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    • SERVICE BY EMAIL Rules 6.3(1)(d) and 6.20(1)(d) of the Civil Procedural Rules (“CPR”) allow service by email of claim forms and other documents; these Rules are supplemented by Practice Direction (“PD”) 6A. In accordance with PD 6A.4, in order for service by email to be valid, the recipient party must have previously indicated in writing to the party serving that they are willing to accept service by electronic means and provided a fax number, email address or other electronic identification to which it must be sent. The PD also requires the sender to ask if there are any restrictions on the size of documents that can be received by email.
    • NO EMAIL. Not only for the reasons outlined above. CPR Rules state that PAPLOC's can't be served by email unless you give them express consent to this (just giving them your email address is *not* express consent), meaning that they have to be served by post. Either way, a court claim can't arrive by email either. The courts will send that by post. They'll file it to your old address and you'll have no idea until a couple months later when all of a sudden a CCJ is on your credit file because they've obtained what we call a backdoor CCJ. In easier terms, stick to proper post for legal/contractual disputes.   In this case, ignore entirely. That is more useful for more "normal" private parking invoices.   
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    • Thank you so much! This is all I have in terms of documentation hope it's ok.  Morality Law JC Acquisition Claim.pdf
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VAT on imports - confusing problem


mattcarr41
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hello all

 

I have a problem regarding import VAT for my business.

 

At the start of the year, I purchased goods from a company in Saudi on agreed payment terms of 60 days from shipping date.

 

When I received the relevant documents, I forwarded these onto my customs clearing agent, who then took care of duty, vat etc on my behalf using their deferment HMRC account, and I would then pay back to them the sum paid in VAT once I had received the goods.

 

however, the supplier in Saudi then changed their minds on the payment terms and insisted on a bank guarantee from me (letter of credit or such like) which I was not in a position to offer.

 

therefore, they changed the consignee for the goods to a company based in the UK with whom they already dealt with, and this company took complete ownership.

 

I then completed my vat return for the period, but HMRC are refusing to issue a reclaim on the vat associated with these goods as my business never took ownership, but of course the agent acting on my behalf had paid the duty and vat on my behalf.

 

the other uk company refused to pay the vat, although they paid the duty element direct to my agent as they had now taken the goods themselves.

 

therefore, I have not paid any sums to the supplier or the agent, and the agent are now trying to take me to court for the outstanding amount they paid originally (£11,500)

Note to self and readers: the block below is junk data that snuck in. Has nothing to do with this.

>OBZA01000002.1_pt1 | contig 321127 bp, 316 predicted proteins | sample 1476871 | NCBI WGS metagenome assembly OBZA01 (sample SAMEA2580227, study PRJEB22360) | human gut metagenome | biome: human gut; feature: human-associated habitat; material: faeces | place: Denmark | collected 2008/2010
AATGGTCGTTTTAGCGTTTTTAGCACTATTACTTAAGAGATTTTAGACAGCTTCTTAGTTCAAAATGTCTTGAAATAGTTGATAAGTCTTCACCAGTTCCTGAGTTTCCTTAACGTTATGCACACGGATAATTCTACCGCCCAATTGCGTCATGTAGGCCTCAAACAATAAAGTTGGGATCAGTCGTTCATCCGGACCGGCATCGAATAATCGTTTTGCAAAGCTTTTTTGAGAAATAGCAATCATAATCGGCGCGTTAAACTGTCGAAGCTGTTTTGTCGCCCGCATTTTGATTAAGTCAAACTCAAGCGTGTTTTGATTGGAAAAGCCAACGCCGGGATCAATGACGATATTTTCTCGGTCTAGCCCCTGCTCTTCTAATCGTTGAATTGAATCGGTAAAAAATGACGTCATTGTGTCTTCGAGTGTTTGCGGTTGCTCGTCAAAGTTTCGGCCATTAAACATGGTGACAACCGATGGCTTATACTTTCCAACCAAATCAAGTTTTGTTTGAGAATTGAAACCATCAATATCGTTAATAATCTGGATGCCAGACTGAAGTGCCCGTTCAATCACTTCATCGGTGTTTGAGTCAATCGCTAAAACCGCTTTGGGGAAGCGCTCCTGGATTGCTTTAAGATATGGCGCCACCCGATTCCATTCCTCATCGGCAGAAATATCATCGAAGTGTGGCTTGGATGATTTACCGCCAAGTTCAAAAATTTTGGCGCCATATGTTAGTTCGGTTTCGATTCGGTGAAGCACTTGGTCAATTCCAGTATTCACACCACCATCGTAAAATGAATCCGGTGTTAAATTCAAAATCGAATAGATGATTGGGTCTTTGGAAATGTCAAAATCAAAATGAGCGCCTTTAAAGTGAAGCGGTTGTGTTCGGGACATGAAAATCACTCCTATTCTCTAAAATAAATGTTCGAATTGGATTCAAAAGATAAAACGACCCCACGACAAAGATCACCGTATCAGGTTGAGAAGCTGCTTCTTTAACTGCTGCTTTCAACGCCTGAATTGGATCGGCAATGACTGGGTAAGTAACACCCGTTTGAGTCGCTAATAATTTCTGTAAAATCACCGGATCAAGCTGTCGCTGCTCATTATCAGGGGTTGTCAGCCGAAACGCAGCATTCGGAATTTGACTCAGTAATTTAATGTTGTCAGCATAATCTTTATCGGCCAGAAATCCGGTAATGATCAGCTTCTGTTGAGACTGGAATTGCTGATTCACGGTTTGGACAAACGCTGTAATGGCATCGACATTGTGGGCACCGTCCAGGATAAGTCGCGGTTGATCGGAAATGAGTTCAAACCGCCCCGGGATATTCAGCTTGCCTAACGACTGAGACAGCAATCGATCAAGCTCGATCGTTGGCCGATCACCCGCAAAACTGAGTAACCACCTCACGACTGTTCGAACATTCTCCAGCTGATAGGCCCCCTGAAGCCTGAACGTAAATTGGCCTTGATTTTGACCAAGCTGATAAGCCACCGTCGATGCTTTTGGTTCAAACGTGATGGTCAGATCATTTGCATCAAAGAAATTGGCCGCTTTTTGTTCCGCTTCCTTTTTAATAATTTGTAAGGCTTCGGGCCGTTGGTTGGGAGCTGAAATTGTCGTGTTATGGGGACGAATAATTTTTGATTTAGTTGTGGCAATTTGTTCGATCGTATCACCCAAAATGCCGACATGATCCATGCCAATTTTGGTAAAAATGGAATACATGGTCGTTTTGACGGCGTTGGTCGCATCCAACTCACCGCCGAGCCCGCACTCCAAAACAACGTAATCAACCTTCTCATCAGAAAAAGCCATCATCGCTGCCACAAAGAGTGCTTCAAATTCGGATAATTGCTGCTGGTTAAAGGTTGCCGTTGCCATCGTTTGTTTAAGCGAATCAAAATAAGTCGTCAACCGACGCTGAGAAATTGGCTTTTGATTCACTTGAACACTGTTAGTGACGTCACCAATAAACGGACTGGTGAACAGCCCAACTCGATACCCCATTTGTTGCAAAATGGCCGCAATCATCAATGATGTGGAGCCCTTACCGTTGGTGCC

HMRC still refuse my claim, the company who have taken ownership of the goods have agreed with HMRC that they will pay the vat for these goods in their sales (which will show on their VAT return), and my agent is currently £11,500 out of pocket

 

I have tried speaking with all parties involved without success, and now face the prospect of losing in court and having to make the payment of £11,500 plus costs although I haven't ever actually received any goods

 

any advice on this would be appreciated

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Summary:

1: So basically you paid your supplier to send the goods to the UK.

 

2: Your agent pre-paid HMRC Vat & duties, but never received the goods.

 

3: Your supplier sent the goods via their agent in the UK, whom received the goods, & paid a fee to your agent, but have not yet paid the Vat & duties to HMRC.

 

4: You have not paid anyone for the Vat & dutes or rejected the goods.

 

5: You are attempting to to reclaim the Vat & dutes from HMRC that you have not paid as yet.

 

Greetings [mattcarr41] Firstly you have a number of options to resolve this,

 

1a: Your agent returns the fee to your supplier's agent in return for the ownership of goods.

 

1b: You pay your agent the Vat & duties & the fee for the service, when they receive the goods.

 

2a: Your agent requests a refund from HMRC for the failed import & keeps the fee from your supplier's agent & your agent refunds you the fee for the service.

 

2b: You pay your supplier's agent Vat & duties plus a fee for the service which may be more expensive than your own agent's fee.

 

3a: You reject the goods, then you can either request a refund from your supplier or re-delivery via your agent which is more expensive as you are doubling transit costs.

 

3b: Your agent requests a refund from HMRC for the failed import & refunds the fee from your supplier's agent.

 

3c: Your supplier's agent returns the goods to your supplier in Saudi.

 

4: Once you have ownership of the goods, normally only once you sell the goods on you can get a refund from HMRC, occassionally end-users can get the goods zero VAT rated or a refund from HMRC.

Edited by ASIIndustries
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Andrew

ASI Industries = As i in does tries!

 

As i in does tries!: My definition.

I will try, i may never succeed in the goal, but at least by trying i have a greater chance of success than never trying at all!

 My opinions are my own & occasionally may offend, but it is not my intention to cause offence in the first place!

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